Contact Lenses | Cheltenham


Contact lenses are small, transparent eye- shaped lenses which float in the tear film on top of the cornea, tucking under the eyelids when we blink.

There are two main types of contact lenses: ‘rigid’ lenses are made of more ‘gas permeable’ materials, and ‘soft’ lenses which can best be described as being made of a jelly- like material.

In recent years, Night Lenses have become very popular – helping to control Myopia, and you wear them while you sleep. Click here for more information

As the cornea does not have a blood supply, it relies on oxygen from the atmosphere dissolving in the tears, which is then absorbed into the cornea to keep it transparent and healthy. Any contact lens must ensure this process continues uninterrupted to maintain clear and healthy eyes. Rigid Lenses are made in a variety of materials which allow oxygen from the atmosphere to pass through the lens to the cornea underneath.

Some people with high prescriptions, and those with keratoconus (a condition of the cornea which makes it steepen unevenly) may find rigid lenses give sharper vision overall. Rigid lenses are also used in orthokeratology, where contact lenses are worn during sleep to gently re- shape the cornea and give clear, spectacle and contact lens free vision during the next day! This can be useful for some sportsmen and women who are distracted by contact lenses while playing, or for those who work in very dusty atmospheres and who cannot tolerate contact lenses in the workplace.

Soft contact lenses fall into two main categories: conventional hydrogel, and silicon hydrogel materials. Technology has constantly improved meaning that lenses have become thinner and healthier for the eyes. Conventional soft lenses are now thin and very safe, made in materials which resist drying out and greasy deposits, and can correct even high degrees of astigmatism, as well as incorporating a reading prescription for the over 50’s.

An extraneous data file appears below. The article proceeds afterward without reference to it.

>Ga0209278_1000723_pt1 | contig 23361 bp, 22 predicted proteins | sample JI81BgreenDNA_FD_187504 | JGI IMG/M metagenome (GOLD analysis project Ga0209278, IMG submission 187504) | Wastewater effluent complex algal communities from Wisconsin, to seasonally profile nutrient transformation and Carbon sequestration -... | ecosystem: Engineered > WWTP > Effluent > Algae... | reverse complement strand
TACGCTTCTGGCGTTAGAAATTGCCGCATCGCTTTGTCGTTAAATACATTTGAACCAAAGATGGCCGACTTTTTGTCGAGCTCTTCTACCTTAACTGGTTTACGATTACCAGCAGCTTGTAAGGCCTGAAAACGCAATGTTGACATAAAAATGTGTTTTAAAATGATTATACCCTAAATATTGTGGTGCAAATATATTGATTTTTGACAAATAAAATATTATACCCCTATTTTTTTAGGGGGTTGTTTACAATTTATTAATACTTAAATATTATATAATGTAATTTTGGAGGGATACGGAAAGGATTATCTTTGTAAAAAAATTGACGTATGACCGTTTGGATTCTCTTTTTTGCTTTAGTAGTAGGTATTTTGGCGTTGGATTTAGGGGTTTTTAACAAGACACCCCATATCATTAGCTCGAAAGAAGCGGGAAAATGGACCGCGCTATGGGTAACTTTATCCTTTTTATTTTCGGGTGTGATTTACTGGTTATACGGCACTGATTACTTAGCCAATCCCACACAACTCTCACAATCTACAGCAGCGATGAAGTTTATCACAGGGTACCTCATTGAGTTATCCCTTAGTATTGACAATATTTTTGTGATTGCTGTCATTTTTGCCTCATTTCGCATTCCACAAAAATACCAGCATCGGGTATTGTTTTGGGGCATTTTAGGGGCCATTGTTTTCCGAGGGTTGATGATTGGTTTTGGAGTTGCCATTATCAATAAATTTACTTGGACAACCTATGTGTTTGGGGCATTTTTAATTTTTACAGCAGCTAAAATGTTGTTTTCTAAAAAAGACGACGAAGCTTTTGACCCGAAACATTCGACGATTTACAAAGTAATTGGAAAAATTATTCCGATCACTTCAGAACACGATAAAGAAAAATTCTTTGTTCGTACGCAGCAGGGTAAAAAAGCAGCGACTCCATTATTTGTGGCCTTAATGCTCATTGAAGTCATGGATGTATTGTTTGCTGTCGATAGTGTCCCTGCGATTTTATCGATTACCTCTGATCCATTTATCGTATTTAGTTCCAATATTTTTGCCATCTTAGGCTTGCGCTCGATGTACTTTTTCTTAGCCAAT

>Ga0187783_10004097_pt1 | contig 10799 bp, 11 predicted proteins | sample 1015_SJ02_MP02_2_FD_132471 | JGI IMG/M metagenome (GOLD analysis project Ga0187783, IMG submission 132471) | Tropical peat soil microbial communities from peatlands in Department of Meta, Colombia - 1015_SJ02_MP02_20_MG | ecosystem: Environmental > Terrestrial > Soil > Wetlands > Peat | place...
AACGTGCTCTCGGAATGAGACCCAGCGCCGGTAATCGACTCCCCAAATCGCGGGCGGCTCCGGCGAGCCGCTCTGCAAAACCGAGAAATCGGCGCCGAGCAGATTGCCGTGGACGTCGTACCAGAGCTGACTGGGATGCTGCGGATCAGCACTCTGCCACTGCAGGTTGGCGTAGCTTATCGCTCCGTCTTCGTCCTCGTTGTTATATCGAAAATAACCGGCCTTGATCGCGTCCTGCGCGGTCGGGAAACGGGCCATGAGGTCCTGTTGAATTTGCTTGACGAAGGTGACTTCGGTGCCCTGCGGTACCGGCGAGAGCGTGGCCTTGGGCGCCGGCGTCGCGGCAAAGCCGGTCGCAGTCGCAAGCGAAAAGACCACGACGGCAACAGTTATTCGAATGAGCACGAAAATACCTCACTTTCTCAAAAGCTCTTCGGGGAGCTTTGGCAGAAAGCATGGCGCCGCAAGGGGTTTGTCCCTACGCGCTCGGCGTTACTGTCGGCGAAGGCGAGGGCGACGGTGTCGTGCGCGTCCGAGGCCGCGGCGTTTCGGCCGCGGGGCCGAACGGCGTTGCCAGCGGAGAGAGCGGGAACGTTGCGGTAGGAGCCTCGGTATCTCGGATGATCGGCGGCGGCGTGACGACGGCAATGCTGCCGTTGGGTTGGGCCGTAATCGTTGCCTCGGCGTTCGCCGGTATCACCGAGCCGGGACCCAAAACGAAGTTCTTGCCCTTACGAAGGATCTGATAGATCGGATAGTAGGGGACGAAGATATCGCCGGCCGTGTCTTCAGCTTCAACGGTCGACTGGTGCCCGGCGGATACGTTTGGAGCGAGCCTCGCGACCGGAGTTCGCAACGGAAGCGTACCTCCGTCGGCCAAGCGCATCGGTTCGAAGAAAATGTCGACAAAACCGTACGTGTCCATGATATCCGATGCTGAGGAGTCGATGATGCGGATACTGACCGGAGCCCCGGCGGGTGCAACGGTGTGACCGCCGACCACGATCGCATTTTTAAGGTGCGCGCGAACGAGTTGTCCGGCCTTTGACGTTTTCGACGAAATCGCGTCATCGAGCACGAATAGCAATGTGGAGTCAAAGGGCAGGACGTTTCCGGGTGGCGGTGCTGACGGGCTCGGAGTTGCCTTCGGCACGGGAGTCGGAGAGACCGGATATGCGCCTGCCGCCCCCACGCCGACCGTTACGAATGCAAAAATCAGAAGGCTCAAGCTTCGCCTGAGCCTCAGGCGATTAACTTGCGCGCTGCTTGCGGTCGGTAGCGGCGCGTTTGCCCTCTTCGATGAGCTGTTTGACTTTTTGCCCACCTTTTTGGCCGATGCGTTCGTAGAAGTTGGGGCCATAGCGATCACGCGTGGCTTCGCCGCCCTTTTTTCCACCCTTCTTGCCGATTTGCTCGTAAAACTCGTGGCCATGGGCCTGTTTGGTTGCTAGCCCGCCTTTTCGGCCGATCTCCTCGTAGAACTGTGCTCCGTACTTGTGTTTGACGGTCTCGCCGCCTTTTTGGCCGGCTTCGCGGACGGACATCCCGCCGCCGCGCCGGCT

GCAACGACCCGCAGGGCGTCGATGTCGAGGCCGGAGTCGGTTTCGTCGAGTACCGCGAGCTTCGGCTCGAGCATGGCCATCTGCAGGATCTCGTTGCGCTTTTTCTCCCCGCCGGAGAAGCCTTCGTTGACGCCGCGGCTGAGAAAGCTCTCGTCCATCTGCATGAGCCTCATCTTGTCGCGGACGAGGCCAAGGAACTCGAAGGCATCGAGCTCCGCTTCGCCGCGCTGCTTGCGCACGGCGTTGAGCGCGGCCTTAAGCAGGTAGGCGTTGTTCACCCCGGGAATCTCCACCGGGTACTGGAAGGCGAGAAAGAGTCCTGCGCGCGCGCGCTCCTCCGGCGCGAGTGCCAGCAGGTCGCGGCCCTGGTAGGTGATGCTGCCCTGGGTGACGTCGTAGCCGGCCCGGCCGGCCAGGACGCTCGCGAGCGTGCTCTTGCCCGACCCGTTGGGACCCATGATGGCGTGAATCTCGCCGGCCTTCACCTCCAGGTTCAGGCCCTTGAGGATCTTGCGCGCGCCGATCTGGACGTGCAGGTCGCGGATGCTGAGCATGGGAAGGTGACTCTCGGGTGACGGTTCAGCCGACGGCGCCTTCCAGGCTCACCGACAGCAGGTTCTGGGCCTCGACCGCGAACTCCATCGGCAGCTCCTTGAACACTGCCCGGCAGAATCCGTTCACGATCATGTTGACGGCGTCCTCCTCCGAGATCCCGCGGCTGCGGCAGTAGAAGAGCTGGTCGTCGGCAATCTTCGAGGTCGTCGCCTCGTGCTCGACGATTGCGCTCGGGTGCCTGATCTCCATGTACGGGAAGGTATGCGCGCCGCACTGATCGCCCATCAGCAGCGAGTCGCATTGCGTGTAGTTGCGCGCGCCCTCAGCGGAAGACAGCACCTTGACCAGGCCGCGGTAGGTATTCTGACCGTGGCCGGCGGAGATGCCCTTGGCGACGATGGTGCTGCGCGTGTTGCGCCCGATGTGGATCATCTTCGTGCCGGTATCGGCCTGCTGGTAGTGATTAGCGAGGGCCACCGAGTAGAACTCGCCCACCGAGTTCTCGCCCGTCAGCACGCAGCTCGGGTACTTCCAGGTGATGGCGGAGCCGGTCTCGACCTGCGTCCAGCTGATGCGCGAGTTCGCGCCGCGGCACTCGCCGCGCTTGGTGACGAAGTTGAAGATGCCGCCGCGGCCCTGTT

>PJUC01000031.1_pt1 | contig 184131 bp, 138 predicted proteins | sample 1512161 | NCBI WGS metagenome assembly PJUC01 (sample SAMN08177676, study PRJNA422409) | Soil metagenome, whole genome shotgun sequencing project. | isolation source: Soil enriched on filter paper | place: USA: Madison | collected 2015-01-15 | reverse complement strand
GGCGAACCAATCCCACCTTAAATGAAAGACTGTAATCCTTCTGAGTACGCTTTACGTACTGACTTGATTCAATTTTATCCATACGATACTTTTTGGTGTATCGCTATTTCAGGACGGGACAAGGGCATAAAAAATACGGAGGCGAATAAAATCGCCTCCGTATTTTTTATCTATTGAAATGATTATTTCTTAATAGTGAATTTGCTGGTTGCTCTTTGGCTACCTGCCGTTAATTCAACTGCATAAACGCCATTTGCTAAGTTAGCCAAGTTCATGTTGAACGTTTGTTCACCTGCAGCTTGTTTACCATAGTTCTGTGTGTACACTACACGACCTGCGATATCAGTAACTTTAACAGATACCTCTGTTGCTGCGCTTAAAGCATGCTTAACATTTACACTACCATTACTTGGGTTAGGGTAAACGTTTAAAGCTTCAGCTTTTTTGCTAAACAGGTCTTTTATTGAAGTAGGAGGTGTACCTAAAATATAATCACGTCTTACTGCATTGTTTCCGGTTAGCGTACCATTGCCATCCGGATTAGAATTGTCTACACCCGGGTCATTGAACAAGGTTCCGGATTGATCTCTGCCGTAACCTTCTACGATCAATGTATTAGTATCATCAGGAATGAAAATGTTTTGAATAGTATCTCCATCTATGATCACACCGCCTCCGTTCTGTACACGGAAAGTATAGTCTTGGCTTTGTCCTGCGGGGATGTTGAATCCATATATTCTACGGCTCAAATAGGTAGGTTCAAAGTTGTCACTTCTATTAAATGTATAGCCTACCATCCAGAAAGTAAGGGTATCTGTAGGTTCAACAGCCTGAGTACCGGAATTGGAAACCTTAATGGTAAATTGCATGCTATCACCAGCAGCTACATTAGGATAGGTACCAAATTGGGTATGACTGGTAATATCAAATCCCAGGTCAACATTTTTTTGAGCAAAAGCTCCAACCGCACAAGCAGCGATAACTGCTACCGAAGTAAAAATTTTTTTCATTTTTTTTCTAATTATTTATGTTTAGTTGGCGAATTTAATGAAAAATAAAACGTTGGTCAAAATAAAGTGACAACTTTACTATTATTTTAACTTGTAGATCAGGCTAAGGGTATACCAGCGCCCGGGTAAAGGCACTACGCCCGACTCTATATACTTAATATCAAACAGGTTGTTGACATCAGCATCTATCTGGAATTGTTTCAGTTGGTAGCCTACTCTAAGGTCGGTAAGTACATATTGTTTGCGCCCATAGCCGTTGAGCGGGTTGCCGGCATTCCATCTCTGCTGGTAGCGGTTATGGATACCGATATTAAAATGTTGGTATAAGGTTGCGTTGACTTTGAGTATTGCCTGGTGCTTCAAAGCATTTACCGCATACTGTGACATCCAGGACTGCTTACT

Silicon hydrogel materials were developed in the last decade using new polymers that allow far more oxygen to the cornea. The aim is to keep the cornea as healthy as possible, increasing the wearing time – and allowing day and night


The whole team at Keith Holland Opticians are enthusiastic about contact lenses and are experienced in advising potential patients, with several members wearing lenses themselves. All our optometrists are experienced with children and nervous patients, and those with dry eyes or high prescriptions, and love to solve complex fitting problems!

Our contact lens teaching team will take great time and care to ensure each person is well informed about hygiene and confident about handling their lenses before they are issued. As an independent practice, we source the best contact lenses for your needs from anywhere in the world, and are not ‘tied’ to any single lens manufacturer.



It is really important when being fitted with contact lenses to learn how to handle the lenses safely and easily. We take great care over teaching our patients before they are given lenses, and are always available afterwards if there are ever any questions or concerns.

You will be given detailed written instructions when being fitted, but some general advice includes:

  1. First, always wash your hands thoroughly before starting to touch your eyes or lenses, and dry on a lint free towel (or preferably a paper towel).
  2. Use the appropriate solutions recommended by your optometrist, never letting tap water near your contact lenses or case. Replace with fresh solution after each wear.
  3. Replace the contact lens case regularly – dirty cases lead to dirty lenses!
  4. Wear as recommended by your optometrist – do not over-wear your lenses, and never wear overnight unless specifically fitted for that purpose.
  5. If your eyes feel sore, or appear red, remove the contact lenses even if only part way through the day.
  6. Always have up-to-date spectacles which you are happy to wear on “days off” and at the beginning and ends of days.
  7. Ensure that you have regular contact lens checks – usually recommended at six monthly intervals (just like your dental checks), and full eye exams each year to keep on top of the general health of your eyes.